Armed Forces Take Note of Greater Detente
Korea's annual defense report this year, in a nutshell, reflects a greater detente transpiring as the result of the June 15 inter-Korean summit, but at the same time hedges against complacency by defining North Korea as the primary enemy in milder but not mistakable terms.
The Defense White Paper 2000, the Defense Ministry's 15th annual publication, was published two months later than scheduled, in order to infuse into it a series of important developments in the political atmosphere between the two Koreas.
Worthy of first and foremost note in the document is the Armed Forces' defining of Pyongyang as its main enemy. The perennial concept has been blurred amid a thaw in the Seoul-Pyongyang relationship as President Kim Dae-jung's ``Sunshine'' policy of engagement toward the North came into play.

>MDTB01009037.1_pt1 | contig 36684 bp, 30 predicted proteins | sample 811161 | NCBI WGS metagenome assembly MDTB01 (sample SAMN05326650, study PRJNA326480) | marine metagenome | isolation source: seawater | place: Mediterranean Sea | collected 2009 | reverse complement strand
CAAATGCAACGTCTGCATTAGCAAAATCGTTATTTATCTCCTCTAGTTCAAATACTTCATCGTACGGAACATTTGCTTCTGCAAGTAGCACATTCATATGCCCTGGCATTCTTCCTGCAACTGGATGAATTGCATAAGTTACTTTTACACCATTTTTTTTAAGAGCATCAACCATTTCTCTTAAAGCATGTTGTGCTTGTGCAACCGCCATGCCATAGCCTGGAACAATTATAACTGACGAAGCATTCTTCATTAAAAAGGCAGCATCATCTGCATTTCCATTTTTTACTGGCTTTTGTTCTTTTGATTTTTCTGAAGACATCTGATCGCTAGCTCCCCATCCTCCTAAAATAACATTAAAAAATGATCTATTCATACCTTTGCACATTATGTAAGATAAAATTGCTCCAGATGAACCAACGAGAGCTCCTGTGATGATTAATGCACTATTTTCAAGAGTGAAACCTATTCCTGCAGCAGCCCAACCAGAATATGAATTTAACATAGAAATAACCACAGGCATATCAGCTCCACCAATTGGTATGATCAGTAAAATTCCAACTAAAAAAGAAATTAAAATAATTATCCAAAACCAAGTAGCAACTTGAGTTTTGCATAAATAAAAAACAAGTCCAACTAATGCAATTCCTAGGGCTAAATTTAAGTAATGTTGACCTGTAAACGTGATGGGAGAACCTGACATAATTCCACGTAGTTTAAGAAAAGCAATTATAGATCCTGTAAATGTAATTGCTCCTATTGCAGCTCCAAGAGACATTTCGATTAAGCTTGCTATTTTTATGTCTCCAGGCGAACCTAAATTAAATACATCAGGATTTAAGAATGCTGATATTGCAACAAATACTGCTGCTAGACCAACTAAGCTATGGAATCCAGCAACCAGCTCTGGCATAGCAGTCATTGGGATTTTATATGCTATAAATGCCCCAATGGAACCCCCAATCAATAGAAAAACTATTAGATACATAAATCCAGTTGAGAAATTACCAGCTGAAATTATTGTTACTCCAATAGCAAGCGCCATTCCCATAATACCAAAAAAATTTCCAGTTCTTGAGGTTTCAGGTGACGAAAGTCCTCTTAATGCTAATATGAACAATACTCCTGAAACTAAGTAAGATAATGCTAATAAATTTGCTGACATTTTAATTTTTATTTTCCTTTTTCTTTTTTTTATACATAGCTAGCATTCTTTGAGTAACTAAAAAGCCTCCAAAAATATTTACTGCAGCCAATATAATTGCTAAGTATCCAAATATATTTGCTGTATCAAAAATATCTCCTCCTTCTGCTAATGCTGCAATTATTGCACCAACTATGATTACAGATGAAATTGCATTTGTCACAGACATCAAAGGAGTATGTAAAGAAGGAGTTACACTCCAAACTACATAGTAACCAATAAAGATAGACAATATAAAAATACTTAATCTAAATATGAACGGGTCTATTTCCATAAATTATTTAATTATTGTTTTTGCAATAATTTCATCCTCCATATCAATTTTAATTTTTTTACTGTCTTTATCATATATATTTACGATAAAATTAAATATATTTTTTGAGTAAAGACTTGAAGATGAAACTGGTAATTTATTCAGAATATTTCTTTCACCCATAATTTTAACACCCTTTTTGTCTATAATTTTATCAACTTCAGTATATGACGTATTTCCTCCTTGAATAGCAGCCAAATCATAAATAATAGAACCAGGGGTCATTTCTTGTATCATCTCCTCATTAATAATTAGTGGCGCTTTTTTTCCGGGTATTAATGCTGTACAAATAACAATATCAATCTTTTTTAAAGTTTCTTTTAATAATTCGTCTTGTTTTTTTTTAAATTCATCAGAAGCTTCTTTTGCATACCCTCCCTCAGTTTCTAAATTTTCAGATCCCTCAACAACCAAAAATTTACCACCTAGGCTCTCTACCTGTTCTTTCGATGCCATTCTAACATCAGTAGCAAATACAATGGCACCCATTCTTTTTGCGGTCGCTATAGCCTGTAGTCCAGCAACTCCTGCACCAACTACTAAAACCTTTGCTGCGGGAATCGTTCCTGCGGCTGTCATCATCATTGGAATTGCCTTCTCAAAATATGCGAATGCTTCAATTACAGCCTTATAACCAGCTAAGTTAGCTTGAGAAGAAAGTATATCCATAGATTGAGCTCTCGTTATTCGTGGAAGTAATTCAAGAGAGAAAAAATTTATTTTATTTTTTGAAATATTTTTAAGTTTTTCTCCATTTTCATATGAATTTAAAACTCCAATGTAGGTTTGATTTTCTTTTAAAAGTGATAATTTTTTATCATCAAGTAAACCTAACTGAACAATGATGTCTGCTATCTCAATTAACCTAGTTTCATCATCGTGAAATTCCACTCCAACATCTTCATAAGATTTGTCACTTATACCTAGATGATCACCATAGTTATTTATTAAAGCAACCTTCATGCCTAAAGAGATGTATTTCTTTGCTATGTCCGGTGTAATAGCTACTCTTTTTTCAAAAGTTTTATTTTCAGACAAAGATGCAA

Political parties took issue over it, claiming that a military that is confused about its enemy is not effective on the battlefield.
Ministry officials said that its designation of the North as a primary enemy was made based on the judgement that even though progress has been made in inter-Korean relations, it is undeniable that the North still poses a military threat to the security of the country and, therefore, it is too premature to discard the long-standing definition.
However, the annual report coaches this in milder lanugage.
First of all, it dropped such stronger anti-North Korea statements as ``The members of the Armed Forces should bear in mind who the enemy is and act accordingly in the time of contingency.''
Instead, an emphasis is put on the basic missions required of the soldiers. The latest white paper says, ``Soldiers should deter and defeat any outside threat, whether on land, at sea or in the air. …